I pictured myself throwing a plume of dirt as I kicked the tail of the bike around and went for it. Yeah. That would look awesome. Power on. But I was put in my place before I could master the turn. The sand put a kung-fu grip on my front wheel and threw the bike down on the low side. Luckily it was so thick that I was moving at walking speed before hitting the ground, and no damage was rendered to bike or body. Sand may be one of the most difficult surfaces to ride on but it wasn’t designed without mercy; it’s also one of the most forgiving to crash in. Carrying on thusly for the next few hours, I got some good practice in on deep sand, bumps and hard corners. But that perfect MX turn I was picturing; inside leg out with the rear tire throwing a massive rooster tail of dirt, remained elusive. It was a lot harder than it looked on TV… go figure. I headed home for a late lunch eager to return and get some more training in before going back on tour. If you find yourself around Freo and need a dirt fix, by all means hit up Medina.
It’s got great bumps, lots of challenging sand and more trails than you can do in an afternoon. But before you go there’s one caveat you should be aware of; there is trash. Everywhere. And I’m not just talking a little pile of garbage can overflow. It’s a full on wasteland, and there’s everything from tire shredding glass shards to fridges and engine blocks littering the course.
Unfortunately, this is all too common at off-road courses. People see a place that isn’t visible from the road and assume they can unload their unwanted appliances at will. I mean, a few burned out cars are cool- they make for good photos and add to the atmosphere of adventure. But nobody wants to go home early because a smashed Night Train bottle ripped their tire open and sent them careening into a discarded kitchen sink.
So before you hit the track, be prepared to dodge more than just capstone and dust holes. There are enough banana peels out there to make you think you’re playing Mario Kart.
Other than that, just keep your eyes up and be aware that sand gets deep quick. Don’t venture down the skinny tracks if you’re not willing to hold the power on all the way through, or you’ll be doing a lot of digging.
With our Pan-Australian riding team disbanded and Magnus heading back to base with most of his motorcycles in tow, I was left in Fremantle with four weeks of vacation in front of me.
Mags left me with one of the DR-Zs, which was ready to ride after a quick sprocket change and fluid top up.
Since my 9 to 5 has me riding motorcycles and camping every day, I thought I’d mix it up and spend the time riding a motorcycle and camping.
But since I had some in-town business to take care of before setting off, I checked in to a hostel and had to share a room with 7 other dudes for the first time since April.
Any cheap traveler will tell you the sub-$30/night accommodation market is pretty hit or miss, but in this case I lucked out. The aptly named “Old Firestation Backpackers” where I stayed was indeed a re-purposed firehouse, although I was disappointed to learn the pole had been removed “to discourage unsafe behavior.” The garage below that once housed the trucks was now a beautiful Indian restaurant, adding an olfactory ambiance of curry to most of the rooms. Upstairs in the common area the faint smell of marijuana mixed nicely with my coffee and reminded me of school. Perfect environment to relax and reset before the next expedition.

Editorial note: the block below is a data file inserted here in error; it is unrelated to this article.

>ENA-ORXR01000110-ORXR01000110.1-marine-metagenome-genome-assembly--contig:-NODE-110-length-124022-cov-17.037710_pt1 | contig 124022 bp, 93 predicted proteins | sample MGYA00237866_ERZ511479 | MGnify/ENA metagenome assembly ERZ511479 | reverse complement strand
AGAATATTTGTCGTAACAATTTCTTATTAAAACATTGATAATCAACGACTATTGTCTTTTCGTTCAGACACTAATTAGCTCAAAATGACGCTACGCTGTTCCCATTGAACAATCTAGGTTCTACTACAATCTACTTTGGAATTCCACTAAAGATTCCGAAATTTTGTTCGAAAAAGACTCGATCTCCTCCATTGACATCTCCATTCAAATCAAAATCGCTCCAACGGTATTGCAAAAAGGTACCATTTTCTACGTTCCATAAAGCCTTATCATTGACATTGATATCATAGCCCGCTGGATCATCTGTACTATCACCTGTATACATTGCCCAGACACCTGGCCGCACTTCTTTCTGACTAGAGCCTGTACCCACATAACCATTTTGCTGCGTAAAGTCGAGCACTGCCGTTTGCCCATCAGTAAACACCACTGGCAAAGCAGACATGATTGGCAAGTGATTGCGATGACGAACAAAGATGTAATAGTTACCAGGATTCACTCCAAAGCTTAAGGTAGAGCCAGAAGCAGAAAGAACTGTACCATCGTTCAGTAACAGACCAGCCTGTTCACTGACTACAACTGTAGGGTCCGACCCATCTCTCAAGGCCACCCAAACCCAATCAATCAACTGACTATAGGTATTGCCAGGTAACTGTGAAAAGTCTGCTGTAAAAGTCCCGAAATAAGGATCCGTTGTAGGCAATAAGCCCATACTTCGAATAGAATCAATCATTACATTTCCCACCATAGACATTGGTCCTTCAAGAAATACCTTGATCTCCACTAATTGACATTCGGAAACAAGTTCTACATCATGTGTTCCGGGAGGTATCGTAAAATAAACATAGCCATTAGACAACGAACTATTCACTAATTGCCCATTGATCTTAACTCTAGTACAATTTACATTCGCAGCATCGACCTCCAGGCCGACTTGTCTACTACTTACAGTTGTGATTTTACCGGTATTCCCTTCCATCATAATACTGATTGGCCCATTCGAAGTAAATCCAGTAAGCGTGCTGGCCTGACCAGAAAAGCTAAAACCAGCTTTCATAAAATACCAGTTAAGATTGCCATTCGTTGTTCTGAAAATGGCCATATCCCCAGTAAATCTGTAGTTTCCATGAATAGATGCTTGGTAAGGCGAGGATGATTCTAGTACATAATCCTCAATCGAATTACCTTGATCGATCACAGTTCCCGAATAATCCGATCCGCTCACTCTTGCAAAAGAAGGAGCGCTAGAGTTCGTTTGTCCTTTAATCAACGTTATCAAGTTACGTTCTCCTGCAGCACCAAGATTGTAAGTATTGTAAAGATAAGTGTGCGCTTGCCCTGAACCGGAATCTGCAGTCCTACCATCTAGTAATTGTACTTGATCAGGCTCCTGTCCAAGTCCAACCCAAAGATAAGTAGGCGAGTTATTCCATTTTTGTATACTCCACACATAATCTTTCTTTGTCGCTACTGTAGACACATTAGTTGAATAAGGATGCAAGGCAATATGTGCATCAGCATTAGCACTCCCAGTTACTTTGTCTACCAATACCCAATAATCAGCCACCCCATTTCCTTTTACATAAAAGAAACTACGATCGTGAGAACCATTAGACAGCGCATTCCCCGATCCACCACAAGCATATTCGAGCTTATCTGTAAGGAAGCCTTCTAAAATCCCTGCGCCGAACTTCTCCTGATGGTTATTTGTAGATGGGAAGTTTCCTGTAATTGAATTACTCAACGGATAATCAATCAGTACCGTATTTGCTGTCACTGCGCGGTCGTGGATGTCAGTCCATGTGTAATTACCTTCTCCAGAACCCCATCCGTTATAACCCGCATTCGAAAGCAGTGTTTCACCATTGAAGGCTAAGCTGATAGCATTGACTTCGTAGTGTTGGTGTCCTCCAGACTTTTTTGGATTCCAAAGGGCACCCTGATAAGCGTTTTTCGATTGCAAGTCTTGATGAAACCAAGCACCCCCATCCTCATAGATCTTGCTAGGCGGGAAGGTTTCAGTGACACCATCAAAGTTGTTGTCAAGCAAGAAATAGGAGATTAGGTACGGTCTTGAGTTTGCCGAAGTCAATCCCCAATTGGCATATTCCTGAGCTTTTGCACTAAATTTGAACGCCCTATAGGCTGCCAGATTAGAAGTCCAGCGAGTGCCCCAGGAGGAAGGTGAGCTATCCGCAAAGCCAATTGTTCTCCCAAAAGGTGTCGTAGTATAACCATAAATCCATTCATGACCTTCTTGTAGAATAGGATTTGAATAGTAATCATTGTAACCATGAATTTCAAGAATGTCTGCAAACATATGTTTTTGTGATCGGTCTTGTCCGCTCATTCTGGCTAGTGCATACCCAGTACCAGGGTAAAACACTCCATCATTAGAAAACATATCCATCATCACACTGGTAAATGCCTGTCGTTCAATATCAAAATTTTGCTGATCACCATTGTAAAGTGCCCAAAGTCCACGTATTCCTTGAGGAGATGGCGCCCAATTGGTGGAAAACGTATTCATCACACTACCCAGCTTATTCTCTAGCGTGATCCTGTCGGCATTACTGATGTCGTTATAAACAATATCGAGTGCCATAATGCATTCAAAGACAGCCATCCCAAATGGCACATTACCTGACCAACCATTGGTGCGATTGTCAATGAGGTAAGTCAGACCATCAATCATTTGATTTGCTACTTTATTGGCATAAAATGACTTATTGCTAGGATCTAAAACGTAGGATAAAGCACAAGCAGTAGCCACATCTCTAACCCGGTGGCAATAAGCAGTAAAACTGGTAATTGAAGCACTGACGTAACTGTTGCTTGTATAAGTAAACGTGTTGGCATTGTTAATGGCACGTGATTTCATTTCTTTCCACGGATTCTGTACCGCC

With my gear stowed in a locker I forced myself to a mall and bought my entire camping loadout from K-Mart. A $15 tent, tin billy, some 100MPH tape, and few bungee cords looked pretty silly strapped to the brand-new motorcycle I was lucky enough to be riding, but I reckoned I was ready for another assault on the outback.
I checked for three nights to get a proper impression of Fremantle, so when I was done shopping I hit the city for a butcher’s.
I made the most of it and did everything you can’t do in the bush. Almost got run over by a bus, paid $10 for a beer, stared at hot chicks in line for lattes.
What I should have been doing was seeing a doctor about my shoulder, and after saying that to myself enough times I finally sacked up and called a GP. Since I had squandered most of the day birdwatching it was now 3:00 on a Friday, and I would be lucky to get an appointment.
No stranger to relying on luck for most of my endeavors, I rocked up to the medical center I found on my GPS and got a fifteen minutes of the doctor’s attention for $70. That was enough time to get a referral for an x-ray next door, where another $120 bought some polaroids of my skeleton and another referral to a shoulder specialist. Yes, apparently those exist.
I made an appointment for later next week, giving me time to execute a short expedition before returning to the city and learning whether or not I was going to get some bolts in my body.
With a rain pissing down on the streets and my tarp-covered motorcycle I poured over the Western Australia 4WD Atlas I had been lent by a friend of Mags’ and made myself a route that looked safe enough on paper.
How much trouble could I get in anyway?